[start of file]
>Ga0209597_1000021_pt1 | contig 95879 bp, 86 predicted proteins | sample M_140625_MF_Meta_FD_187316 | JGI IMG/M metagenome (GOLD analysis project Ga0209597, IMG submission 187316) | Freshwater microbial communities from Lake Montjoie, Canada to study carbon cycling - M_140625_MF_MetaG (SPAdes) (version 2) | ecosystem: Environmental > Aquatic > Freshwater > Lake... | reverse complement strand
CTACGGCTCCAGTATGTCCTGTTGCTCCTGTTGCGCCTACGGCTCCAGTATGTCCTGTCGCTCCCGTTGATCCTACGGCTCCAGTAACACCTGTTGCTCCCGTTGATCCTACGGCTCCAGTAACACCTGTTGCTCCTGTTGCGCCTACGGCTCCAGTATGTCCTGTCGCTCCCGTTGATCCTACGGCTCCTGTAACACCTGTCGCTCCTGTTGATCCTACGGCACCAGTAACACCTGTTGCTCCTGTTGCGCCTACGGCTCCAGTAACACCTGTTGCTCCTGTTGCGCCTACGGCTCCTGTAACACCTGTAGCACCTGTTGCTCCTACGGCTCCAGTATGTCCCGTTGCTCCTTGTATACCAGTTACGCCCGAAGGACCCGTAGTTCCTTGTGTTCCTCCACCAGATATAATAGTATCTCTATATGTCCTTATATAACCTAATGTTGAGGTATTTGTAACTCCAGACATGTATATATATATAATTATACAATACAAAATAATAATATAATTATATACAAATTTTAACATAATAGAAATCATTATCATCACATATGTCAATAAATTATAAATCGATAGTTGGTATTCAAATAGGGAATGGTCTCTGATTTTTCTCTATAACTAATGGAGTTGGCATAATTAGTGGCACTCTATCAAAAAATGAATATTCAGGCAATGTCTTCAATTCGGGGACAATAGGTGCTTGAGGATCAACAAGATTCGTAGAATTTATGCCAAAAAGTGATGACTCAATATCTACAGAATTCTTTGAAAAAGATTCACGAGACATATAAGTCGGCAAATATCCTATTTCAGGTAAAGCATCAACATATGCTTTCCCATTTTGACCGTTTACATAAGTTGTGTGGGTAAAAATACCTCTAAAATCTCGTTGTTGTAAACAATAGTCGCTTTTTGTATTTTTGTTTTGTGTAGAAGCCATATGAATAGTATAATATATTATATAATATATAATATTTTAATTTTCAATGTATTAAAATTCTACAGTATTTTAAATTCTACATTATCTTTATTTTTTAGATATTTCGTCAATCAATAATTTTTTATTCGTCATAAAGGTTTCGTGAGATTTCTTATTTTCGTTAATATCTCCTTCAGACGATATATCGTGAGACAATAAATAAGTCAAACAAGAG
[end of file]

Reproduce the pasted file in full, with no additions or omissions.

>Ga0209597_1000021_pt1 | contig 95879 bp, 86 predicted proteins | sample M_140625_MF_Meta_FD_187316 | JGI IMG/M metagenome (GOLD analysis project Ga0209597, IMG submission 187316) | Freshwater microbial communities from Lake Montjoie, Canada to study carbon cycling - M_140625_MF_MetaG (SPAdes) (version 2) | ecosystem: Environmental > Aquatic > Freshwater > Lake... | reverse complement strand
CTACGGCTCCAGTATGTCCTGTTGCTCCTGTTGCGCCTACGGCTCCAGTATGTCCTGTCGCTCCCGTTGATCCTACGGCTCCAGTAACACCTGTTGCTCCCGTTGATCCTACGGCTCCAGTAACACCTGTTGCTCCTGTTGCGCCTACGGCTCCAGTATGTCCTGTCGCTCCCGTTGATCCTACGGCTCCTGTAACACCTGTCGCTCCTGTTGATCCTACGGCACCAGTAACACCTGTTGCTCCTGTTGCGCCTACGGCTCCAGTAACACCTGTTGCTCCTGTTGCGCCTACGGCTCCTGTAACACCTGTAGCACCTGTTGCTCCTACGGCTCCAGTATGTCCCGTTGCTCCTTGTATACCAGTTACGCCCGAAGGACCCGTAGTTCCTTGTGTTCCTCCACCAGATATAATAGTATCTCTATATGTCCTTATATAACCTAATGTTGAGGTATTTGTAACTCCAGACATGTATATATATATAATTATACAATACAAAATAATAATATAATTATATACAAATTTTAACATAATAGAAATCATTATCATCACATATGTCAATAAATTATAAATCGATAGTTGGTATTCAAATAGGGAATGGTCTCTGATTTTTCTCTATAACTAATGGAGTTGGCATAATTAGTGGCACTCTATCAAAAAATGAATATTCAGGCAATGTCTTCAATTCGGGGACAATAGGTGCTTGAGGATCAACAAGATTCGTAGAATTTATGCCAAAAAGTGATGACTCAATATCTACAGAATTCTTTGAAAAAGATTCACGAGACATATAAGTCGGCAAATATCCTATTTCAGGTAAAGCATCAACATATGCTTTCCCATTTTGACCGTTTACATAAGTTGTGTGGGTAAAAATACCTCTAAAATCTCGTTGTTGTAAACAATAGTCGCTTTTTGTATTTTTGTTTTGTGTAGAAGCCATATGAATAGTATAATATATTATATAATATATAATATTTTAATTTTCAATGTATTAAAATTCTACAGTATTTTAAATTCTACATTATCTTTATTTTTTAGATATTTCGTCAATCAATAATTTTTTATTCGTCATAAAGGTTTCGTGAGATTTCTTATTTTCGTTAATATCTCCTTCAGACGATATATCGTGAGACAATAAATAAGTCAAACAAGAG